Alongside her north-of-the-border accolades, Murphy points to the company’s series of Billboard triumphs through its Nashville office as a point of pride.
For Murphy, Anthem’s success relies on its nimbleness and hands-on personal approach. “To me, [being successful] means being a company that really pays attention to the needs and desires of songwriters and artists to expand their reach,” she explains. “In simple terms that means if there are opportunities that I see or my team sees for a songwriter or artist to be involved in an audio-visual project, a podcast, or a recording with another artist, that we’re putting them first and foremost in our mind; putting them in touch with the people outside of Anthem in the broadcast, film, or podcast industry [to go beyond their fanbase].”
This creative-first philosophy is reflected in Anthem’s success not only with current artists but also its legacy catalogue. “These iconic evergreen songs are generally results of genius moments and coming with that genius is an understanding that things change; in order to keep a share of mind, you have to try and experiment with new things,” she explains, citing her work with artists such as Rush. “Unlike the major labels where everything is new and cutting edge, I think often publishing companies are more progressive and aggressive about discussing projects and new ways to share those copyrights. As long as you exercise that diligence and perfection that goes into making something great, when you try and evolve it, [artists and songwriters] are very grateful. As long the passion and dedication to excellence, to the integrity of the original work in any derivative is never compromised, that’s the difference between good and great in a publishing and music company.”
In that spirit, Murphy says that she’s learned over her 30 years in the business that the value of a song is “priceless.” “Music heals, music breaks down borders; music has played a pivotal part in our society’s development and has led cultural revolutions,” she explains. “So, in that way, we can never estimate its true value.”
When the pandemic hit, this theory was put to the test. And, Murphy says, the fact that the publishing industry is not only surviving but, in part at least, thriving has been proof of its remarkable resilience.
“I think the outlook for music publishing is very strong,” she says. “that resiliency is a result of how music can be used in so many different ways. When one format is down like the playing records in bars and restaurants or touring, we find that other platforms become more popular, whether it’s live streaming, social media or the continued growth of new formats like a broadcast or podcast specials.”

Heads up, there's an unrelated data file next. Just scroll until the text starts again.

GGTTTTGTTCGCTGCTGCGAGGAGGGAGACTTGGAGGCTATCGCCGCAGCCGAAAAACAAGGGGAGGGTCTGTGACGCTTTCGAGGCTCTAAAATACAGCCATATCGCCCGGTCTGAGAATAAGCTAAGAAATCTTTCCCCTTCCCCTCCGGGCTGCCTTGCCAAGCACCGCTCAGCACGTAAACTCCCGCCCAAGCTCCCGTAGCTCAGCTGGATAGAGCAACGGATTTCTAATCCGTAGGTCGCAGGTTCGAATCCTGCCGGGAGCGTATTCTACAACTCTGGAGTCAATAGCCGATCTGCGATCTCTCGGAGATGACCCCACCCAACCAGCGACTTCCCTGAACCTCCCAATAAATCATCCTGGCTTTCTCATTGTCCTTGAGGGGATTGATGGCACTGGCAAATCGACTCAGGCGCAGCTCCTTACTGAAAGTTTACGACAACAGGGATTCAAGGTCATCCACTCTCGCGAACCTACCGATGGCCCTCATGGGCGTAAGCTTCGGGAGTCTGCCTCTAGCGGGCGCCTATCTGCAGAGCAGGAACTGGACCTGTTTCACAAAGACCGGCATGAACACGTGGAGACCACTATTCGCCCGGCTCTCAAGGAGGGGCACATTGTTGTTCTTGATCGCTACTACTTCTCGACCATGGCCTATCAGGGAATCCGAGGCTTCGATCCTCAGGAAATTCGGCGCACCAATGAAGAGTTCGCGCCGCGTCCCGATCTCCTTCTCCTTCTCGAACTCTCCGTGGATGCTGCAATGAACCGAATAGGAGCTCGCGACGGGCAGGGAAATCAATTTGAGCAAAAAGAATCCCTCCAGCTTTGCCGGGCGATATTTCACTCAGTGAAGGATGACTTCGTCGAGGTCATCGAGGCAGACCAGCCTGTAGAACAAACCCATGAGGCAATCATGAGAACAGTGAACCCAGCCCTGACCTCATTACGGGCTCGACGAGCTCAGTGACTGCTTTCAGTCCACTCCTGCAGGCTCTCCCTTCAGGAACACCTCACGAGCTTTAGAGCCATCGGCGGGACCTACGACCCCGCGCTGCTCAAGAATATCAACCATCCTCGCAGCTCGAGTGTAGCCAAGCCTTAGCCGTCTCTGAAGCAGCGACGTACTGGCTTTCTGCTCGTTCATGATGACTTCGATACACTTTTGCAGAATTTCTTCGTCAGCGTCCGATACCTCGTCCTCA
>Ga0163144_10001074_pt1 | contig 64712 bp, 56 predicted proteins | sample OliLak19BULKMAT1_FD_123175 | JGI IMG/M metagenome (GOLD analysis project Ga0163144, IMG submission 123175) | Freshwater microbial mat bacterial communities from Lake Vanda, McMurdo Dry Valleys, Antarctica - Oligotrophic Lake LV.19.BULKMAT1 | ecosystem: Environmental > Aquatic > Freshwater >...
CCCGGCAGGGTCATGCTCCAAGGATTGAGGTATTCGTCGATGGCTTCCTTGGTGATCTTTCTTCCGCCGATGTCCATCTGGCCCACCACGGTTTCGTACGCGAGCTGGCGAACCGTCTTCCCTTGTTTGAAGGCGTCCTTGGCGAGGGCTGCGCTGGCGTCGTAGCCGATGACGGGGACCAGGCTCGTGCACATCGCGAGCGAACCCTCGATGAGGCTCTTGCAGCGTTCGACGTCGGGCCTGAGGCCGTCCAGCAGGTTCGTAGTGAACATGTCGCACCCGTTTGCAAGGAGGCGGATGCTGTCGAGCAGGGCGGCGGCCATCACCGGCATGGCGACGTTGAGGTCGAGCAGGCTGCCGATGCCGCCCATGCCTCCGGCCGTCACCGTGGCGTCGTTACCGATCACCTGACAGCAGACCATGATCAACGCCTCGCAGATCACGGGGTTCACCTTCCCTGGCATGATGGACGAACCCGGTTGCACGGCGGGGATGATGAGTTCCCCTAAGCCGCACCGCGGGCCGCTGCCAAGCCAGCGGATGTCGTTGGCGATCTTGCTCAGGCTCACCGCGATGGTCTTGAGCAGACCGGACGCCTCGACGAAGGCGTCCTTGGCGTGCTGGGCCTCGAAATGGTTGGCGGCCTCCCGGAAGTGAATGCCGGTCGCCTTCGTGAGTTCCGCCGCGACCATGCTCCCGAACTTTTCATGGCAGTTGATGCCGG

“It’s still not as automated as I would love to see it,” she adds of the industry, “But it’s dynamic and resilient. And this resilience stretches to the artists as well. Our songwriters haven’t stopped creating songs. They’ve adapted by working over Zoom, which is not the perfect way to be creative, but I am so proud of how they continue to create.”
And, she points out, while the pandemic has delayed some of her upcoming releases, it’s also provided unexpected triumphs.
“We are very fortunate to be enjoying tremendous success with our Timbaland publishing partnership courtesy of his amazing popularity with the Verzuz series, which celebrates some of the greatest hits of all time,” Murphy boasts.
As for post-COVID plans, Murphy says she sees Anthem being more aggressive in Canada, which she says remains a well-spring of undiscovered talent.
“Take an artist and songwriter like [Saskatchewan via Nashville’s] Kalsey Kulyk,” she offers by way of example. “She was virtually unknown 18 months ago, and we discovered her through a songwriting contest. I’d say she really has all the earmarks of being a true superstar. And I think it’s that hard work in periods [such as this one] that really yields success over a long period of time.”
“You’re not going to get a hundred percent success on everything you do,” Murphy adds. “But you have got to get up to bat every day.”